Today, I have a special treat for space enthusiasts, science geeks, and Sci-Fi writers looking for some base background material. I have the privilege to introduce to you and interview a key member of the Mars Atmosphere Volatility EvolutioN (MAVEN) project, Pat Langley. I appreciate Pat taking time out of his crazy busy schedule to sit down and answer a few questions about MAVEN. I have given an overview of the project in previous posts so; in the interest of time let’s get started.
Dennis – So, Pat, who do you work for and what is your relationship to the MAVEN project?
Pat – I work for Lockheed Martin, who built the spacecraft, did the integration, testing, and will be conducting mission operations. I am the Requirements and Verification Lead, which makes me responsible for ensuring that the spacecraft requirements are properly defined and verified, prior to launch.
Dennis – What do you mean by integration?
Pat – Several of the instruments on the spacecraft were created by other organizations and universities and those instruments need to communicate with the spacecraft. MAVEN, in turn, transmits the instruments data to earth. Integration is the process of assembling all of the pieces and making sure that they work together.
Dennis – What do you mean by requirements?
Pat – It’s like a child who asks for chocolate cake for their birthday, only not just chocolate cake. It needs to have raspberry filling and not chocolate frosting, but chocolate mousse frosting and number candles, not stick candles. These are requirements.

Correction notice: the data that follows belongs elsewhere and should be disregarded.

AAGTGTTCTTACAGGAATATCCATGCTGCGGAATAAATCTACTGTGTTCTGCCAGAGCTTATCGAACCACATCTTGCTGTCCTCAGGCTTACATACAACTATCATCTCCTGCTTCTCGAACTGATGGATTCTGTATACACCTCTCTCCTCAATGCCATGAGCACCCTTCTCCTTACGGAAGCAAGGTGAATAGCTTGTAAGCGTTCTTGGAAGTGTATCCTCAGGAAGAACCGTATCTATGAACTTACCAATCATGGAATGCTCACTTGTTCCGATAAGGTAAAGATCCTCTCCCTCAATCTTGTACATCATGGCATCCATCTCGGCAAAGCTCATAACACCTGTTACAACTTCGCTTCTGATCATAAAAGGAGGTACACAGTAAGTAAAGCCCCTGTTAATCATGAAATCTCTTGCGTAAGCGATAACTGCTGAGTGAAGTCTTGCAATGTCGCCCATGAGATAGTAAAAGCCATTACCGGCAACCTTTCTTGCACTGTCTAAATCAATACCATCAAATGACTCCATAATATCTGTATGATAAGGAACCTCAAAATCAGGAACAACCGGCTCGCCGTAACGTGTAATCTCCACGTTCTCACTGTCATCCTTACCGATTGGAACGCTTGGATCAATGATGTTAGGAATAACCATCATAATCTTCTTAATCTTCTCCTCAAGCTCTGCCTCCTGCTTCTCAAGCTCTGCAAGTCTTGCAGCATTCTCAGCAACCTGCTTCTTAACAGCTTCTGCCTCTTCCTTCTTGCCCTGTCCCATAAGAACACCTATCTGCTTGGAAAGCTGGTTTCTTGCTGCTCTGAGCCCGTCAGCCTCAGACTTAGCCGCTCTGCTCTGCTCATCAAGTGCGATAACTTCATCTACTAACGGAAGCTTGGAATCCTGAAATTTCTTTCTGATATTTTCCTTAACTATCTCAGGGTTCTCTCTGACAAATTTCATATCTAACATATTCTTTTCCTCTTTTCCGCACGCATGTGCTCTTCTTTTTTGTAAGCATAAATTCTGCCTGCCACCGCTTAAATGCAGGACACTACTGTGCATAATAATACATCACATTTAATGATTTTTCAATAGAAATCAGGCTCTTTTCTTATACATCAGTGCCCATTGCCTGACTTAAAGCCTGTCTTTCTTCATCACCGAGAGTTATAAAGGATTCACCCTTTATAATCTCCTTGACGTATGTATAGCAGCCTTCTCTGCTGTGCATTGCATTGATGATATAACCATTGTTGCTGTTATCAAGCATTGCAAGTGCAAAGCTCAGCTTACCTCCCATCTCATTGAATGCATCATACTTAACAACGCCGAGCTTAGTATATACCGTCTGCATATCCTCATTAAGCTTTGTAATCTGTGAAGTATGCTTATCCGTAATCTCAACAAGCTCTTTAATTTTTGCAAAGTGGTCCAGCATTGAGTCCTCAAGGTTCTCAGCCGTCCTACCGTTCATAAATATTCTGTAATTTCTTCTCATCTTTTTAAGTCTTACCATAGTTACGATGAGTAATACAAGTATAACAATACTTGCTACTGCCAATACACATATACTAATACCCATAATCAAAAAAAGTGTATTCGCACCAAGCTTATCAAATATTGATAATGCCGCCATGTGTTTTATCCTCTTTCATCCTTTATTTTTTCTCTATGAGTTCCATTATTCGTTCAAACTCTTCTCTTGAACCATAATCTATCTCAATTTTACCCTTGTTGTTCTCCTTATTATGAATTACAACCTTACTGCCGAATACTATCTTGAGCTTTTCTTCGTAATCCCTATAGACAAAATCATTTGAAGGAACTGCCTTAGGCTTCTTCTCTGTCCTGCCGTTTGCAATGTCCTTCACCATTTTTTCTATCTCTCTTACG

Dennis – What are some of the requirements for a spacecraft?
Pat – For example: a spacecraft may need to produce 1000 watts of power. It has to survive the launch environment and it may have to survive the mission environment for five years. It has to have enough propellant to maintain the spacecraft in orbit once it reaches its mission environment, i.e. Mars.
Dennis – Sounds complicated?
Pat – Not complicated, just methodical. You work from a written plan.
Dennis – You mentioned the spacecraft has to survive for a period of time? How long is MAVEN scheduled to survive?
Pat –. The cruise to Mars should take 10 months. The mission, from there, is scheduled to last one year.
Dennis – What happens to it after one year?
Pat – If there is propellant leftover, and there should be, MAVEN will enter either an extended mission and continue to collect science data. Or, serve as a data relay for the current ground assets already on the Martian surface,”Opportunity” and “Curiosity” (the recent rover landing)